Philippine judge's removal after speaking out against Duterte's war on drugs sparks fears for democracy

‘There will be no more balance of power; Duterte will be a virtual dictator’

Saturday 12 May 2018 14:29 BST
Maria Lourdes Sereno waves to supporters at a rally outside the supreme court in Manila
Maria Lourdes Sereno waves to supporters at a rally outside the supreme court in Manila (Reuters)

The Philippine supreme court has ousted its chief justice following pressure from the government in a move widely regarded as unconstitutional and a threat to democracy.

Judges voted by a slim majority to remove Maria Lourdes Sereno after President Rodrigo Duterte publicly called for her to go in the wake of her criticism of his brutal war on drugs, which has left thousands dead. This put her at loggerheads with him, and she urged Filipinos to stand up to his authoritarian rule.

Ms Sereno also spoke up for law and human rights to be respected, citing the case of an opposition senator who was locked up on drug charges she says were fabricated. In her first news conference since being ousted, Ms Sereno urged Filipinos to help defend the constitution in a move that signalled she will continue to advocate for change.

“Staying quiet is tantamount to being an accomplice to their abuses,” she said, alluding to various issues under Mr Duterte’s leadership, including extrajudicial killings.

“I am a victim today, but I am just one of so many thousands upon thousands whose lives have been snuffed out, who continue to remain in detention, who have been unfairly accused or unfairly victimised by the very powerful forces in our society that must be exposed for what they are,” Ms Sereno said.

Her lawyers said she would appeal the unprecedented ruling by the court to remove her. She allegedly failed to declare her wealth before she became chief justice, as required by law.

However, she denied the allegation and argued that the widely expected ruling was unconstitutional because the country’s 1987 charter states that top officials, including justices like her, can only be removed by impeachment.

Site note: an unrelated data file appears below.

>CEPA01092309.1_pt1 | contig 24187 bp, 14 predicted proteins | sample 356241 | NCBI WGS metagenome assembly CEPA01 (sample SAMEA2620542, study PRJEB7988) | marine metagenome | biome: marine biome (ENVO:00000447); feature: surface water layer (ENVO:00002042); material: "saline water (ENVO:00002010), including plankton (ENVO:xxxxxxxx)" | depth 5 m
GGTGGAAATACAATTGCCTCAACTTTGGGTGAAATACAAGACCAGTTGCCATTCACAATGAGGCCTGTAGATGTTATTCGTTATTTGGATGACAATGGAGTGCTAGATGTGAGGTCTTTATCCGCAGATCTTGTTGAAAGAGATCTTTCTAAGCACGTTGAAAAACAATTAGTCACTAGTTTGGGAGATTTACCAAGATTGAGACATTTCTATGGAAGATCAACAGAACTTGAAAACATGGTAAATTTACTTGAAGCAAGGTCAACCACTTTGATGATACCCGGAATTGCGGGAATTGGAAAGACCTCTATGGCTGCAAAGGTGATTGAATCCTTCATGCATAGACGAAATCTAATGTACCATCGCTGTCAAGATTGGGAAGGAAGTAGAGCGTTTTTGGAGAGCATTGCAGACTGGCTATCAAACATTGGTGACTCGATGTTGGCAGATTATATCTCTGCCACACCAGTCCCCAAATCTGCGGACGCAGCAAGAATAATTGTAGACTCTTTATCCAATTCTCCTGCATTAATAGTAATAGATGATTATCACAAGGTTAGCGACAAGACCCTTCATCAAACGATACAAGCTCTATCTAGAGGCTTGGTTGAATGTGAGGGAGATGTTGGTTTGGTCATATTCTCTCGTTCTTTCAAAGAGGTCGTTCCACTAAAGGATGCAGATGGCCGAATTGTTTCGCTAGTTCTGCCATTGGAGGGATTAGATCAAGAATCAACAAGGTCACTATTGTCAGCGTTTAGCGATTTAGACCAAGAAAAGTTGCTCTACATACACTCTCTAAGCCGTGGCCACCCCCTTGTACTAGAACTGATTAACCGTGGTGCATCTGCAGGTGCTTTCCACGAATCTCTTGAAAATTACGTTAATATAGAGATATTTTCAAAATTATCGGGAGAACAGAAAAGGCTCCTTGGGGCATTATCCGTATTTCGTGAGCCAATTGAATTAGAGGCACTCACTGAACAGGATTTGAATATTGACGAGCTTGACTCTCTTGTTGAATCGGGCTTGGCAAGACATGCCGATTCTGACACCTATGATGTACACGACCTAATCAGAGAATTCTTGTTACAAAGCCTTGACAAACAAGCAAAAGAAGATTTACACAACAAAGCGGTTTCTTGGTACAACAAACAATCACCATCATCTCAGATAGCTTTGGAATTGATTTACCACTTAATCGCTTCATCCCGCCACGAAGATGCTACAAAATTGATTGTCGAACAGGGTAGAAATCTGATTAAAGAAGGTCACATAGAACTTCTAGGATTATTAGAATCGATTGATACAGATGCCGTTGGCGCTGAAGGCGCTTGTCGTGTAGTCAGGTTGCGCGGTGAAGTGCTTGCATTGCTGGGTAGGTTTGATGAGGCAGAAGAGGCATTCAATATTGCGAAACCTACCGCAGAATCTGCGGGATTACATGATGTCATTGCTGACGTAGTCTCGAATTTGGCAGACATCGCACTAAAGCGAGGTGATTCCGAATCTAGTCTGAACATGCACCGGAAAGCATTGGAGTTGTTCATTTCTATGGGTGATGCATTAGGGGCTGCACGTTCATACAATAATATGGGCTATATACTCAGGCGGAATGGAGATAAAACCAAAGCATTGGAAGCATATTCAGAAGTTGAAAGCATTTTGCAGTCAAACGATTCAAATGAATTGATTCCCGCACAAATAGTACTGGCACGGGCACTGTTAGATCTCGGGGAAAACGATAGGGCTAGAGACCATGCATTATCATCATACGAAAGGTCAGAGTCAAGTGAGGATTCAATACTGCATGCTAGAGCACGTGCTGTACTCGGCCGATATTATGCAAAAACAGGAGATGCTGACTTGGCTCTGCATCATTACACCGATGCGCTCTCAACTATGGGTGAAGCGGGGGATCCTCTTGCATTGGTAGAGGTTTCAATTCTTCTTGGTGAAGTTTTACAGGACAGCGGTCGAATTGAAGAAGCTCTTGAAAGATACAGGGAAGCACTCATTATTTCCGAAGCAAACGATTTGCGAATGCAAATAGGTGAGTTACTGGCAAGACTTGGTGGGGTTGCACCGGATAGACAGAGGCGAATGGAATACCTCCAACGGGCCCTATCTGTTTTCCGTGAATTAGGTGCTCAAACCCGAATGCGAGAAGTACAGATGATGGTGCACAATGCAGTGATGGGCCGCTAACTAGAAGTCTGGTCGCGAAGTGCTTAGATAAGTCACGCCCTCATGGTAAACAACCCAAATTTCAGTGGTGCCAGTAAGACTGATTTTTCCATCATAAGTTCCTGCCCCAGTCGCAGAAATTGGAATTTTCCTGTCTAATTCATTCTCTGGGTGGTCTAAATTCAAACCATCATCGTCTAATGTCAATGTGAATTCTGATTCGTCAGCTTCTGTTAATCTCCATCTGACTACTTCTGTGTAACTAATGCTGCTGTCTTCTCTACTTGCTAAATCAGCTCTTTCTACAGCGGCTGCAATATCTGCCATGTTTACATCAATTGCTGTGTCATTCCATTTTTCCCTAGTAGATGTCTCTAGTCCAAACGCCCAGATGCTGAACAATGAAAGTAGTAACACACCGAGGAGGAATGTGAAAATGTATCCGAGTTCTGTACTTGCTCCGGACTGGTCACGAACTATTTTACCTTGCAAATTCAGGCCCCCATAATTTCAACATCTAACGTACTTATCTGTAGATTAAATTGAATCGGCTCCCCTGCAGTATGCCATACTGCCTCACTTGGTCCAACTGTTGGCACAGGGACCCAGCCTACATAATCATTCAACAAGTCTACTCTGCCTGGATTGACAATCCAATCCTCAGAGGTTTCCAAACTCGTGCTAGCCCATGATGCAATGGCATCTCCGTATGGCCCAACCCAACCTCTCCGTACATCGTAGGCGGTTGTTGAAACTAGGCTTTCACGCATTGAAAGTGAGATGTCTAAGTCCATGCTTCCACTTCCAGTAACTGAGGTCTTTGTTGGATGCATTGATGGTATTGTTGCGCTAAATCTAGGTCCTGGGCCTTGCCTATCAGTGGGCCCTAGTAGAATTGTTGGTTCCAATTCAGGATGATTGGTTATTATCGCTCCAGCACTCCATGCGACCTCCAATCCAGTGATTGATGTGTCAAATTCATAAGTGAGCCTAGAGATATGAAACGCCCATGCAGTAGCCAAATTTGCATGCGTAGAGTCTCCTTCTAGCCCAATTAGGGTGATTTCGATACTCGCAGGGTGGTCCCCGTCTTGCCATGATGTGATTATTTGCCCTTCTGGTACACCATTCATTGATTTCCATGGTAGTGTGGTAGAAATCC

Ms Sereno, the first woman to lead the country’s supreme court, said the justices who voted to kick her out of the 15-member tribunal seized “the sole responsibility of the senate, brazenly violated their sworn responsibility to protect the constitution and destroyed the judiciary”.

Even allies of Mr Duterte publicly disagreed with the way she was ousted. Senate president Aquilino Pimentel III, a key ally of Mr Duterte, urged the supreme court to review its decision, saying it’s “not infallible in everything”.

Another senator, JV Ejercito, warned of a possible constitutional crisis. “What is alarming is the blatant disregard of the highest law of the land,” said Mr Ejercito. “I urge the public to remain calm. Despite this setback, let us not lose our confidence in our democracy.”

An opposition leader said the move made a mockery of the constitution and that congress should insist only it can remove such officials. Senator Francis Pangilinan, who heads the opposition Liberal Party, said: “The people should express to the court that the decision was wrong and unacceptable”.

Ms Sereno encouraged around 1,800 protesters who rallied outside the court in Manila to denounce her treatment and organise a movement to defend justice and accountability. “Let’s continue to defend the constitution and fight wrongdoing,” she told the crowd, as anti-riot police blocked an access road nearby with trucks and iron railings. “Let’s continue to spread the message of democracy and reason.”

Roman Catholic priest and protest leader Robert Reyes said outside the court: “This is more than a wakeup call. If we don’t wake up now, it will really be the death of democracy and sometimes history is cruel.” Once an independent judge like Ms Sereno is ousted, “there will be no more balance of power; Duterte will be a virtual dictator”, Mr Reyes said.

Ms Sereno now faces a separate impeachment bid in the House of Representatives, which is dominated by Mr Duterte’s allies. The president sought the removal of Ms Sereno and a leading anti-corruption prosecutor, Conchita Carpio-Morales, who he accused of allowing themselves to be used to discredit his administration.

In a speech last month, he said: “So I’m putting you on notice that I am now your enemy. And you have to be out of the Supreme Court.”

Agencies contributed to this report

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